Stage On Screen’s filmed production of The Duchess of Malfi will be available to watch via Drama Online from October
Drama Online, a subscription study resource available to schools, colleges and higher education institutions, is expanding its resource offering this autumn with video content. Partnerships with organisations such Shakespeare’s Globe and Stage On Screen will see more than 60 hours of material added to the site.
Drama Online’s partnership with Shakespeare’s Globe will add 21 productions to its collection, with further shows to be added. Shakespeare’s Globe’s artistic director, Dominic Dromgoole, says: ‘In Drama Online, Bloomsbury and Faber & Faber have created a fantastic portal for students, and we’re delighted that Globe productions will be some of the first video content on offer there.’
Stage On Screen will be contributing high-definition filmed productions from Greenwich Theatre of The Duchess of Malfi, Doctor Faustus, School for Scandal, and Volpone; and Manchester Royal Exchange’s Hamlet starring Maxine Peake will also feature among the new content.
As well as the filmed productions, Drama Online will be adding a six-hour Shakespeare acting masterclass with Guildhall School of Music and Drama’s head of voice Patsy Rodenburg, featuring movement, speech, body and warm-up exercises.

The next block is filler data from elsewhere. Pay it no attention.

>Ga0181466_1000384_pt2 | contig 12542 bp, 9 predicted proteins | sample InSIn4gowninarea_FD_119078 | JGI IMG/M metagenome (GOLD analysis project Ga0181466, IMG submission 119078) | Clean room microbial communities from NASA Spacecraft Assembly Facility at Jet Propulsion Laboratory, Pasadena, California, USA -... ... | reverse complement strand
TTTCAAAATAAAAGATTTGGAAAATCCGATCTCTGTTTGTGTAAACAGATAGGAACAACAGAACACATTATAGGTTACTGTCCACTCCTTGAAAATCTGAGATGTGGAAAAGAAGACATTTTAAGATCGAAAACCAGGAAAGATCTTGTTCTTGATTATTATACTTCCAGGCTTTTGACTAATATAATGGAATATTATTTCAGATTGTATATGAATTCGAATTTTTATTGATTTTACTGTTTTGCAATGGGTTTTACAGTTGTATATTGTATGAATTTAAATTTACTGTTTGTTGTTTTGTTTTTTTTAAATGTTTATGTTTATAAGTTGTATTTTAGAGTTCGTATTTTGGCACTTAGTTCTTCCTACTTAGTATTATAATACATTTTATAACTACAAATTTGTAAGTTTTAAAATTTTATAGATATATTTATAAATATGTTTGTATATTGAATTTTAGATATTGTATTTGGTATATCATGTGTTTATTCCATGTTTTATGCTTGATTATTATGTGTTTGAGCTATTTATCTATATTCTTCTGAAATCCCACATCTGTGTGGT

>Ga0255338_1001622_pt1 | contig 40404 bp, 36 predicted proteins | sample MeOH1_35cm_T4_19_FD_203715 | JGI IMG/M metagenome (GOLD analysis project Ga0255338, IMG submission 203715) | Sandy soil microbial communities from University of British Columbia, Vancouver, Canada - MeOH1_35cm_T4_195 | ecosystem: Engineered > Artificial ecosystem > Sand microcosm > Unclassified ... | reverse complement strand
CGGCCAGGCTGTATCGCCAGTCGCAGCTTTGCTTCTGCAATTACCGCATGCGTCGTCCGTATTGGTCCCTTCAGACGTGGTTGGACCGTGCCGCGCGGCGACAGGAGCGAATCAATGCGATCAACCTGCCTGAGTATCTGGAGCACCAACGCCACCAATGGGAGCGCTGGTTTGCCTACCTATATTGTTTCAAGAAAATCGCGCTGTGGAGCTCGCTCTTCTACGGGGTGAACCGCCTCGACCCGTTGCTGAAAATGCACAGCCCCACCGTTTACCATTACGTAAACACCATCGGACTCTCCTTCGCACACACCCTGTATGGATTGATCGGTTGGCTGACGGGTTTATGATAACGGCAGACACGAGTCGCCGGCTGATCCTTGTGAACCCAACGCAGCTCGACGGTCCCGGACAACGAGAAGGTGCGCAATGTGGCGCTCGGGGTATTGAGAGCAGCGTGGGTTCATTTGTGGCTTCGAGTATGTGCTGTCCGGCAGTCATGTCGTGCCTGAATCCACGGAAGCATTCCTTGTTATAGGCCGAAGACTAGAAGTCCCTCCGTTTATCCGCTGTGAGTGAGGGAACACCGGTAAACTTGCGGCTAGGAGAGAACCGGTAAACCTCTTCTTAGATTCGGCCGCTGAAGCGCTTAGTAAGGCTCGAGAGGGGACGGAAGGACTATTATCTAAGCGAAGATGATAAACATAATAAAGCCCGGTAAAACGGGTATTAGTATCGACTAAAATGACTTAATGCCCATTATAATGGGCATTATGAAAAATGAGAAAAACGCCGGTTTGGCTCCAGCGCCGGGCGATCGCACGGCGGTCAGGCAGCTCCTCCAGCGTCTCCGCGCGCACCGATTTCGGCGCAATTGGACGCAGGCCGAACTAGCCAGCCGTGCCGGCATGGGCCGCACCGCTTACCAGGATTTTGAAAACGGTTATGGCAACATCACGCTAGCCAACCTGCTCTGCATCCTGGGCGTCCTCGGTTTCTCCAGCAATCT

The new video content will be available for trial in October; for more information, visit www.dramaonlinelibrary.com.
Paul Roseby is the chief executive of the National Youth Theatre
Speaking at the Artsmark conference in late October, the chief executive of the National Youth Theatre was reported by The Stage as saying that drama at GCSE has ‘no relevance’ and that ‘we don’t need drama on the curriculum in such a formalised way.’
Roseby suggested that drama could be integrated into other subjects rather than continue to exist as what is perceived as a ‘very soft and easy’ stand-alone subject. He said: ‘You and I know it’s not, but the perception of it is, and that’s the battle.’
He said: ‘I would love to see schools become more like creative hubs and revolutionise the way we learn. They would create formulas and ideas that would stimulate subjects by actioning stories – Alan Turing, for instance, or Marie Curie, or re-enacting the cabinet war rooms. It’s taking the practical side of what theatre is and applying it to all subjects.
Roseby’s comments have attracted criticism from drama education figures such as Patrice Baldwin, chair of National Drama; Ian Kellgren, chief executive of Drama UK; and drama practitioner and professor Jonothan Neelands.
Neelands said Roseby’s comments were ‘not a helpful suggestion’, continuing, ‘It would be the end
of drama in schools, frankly. If you don’t have it at GCSE, you’re pretty much saying that it doesn’t have any importance’.
Following the publication of Roseby’s comments in The Stage, the chief executive has taken to Twitter to clarify what he meant, saying: ‘In my speech I called for more drama in schools not less [and] enhanced role for drama teachers – question over GCSE format [and] it’s perception.’
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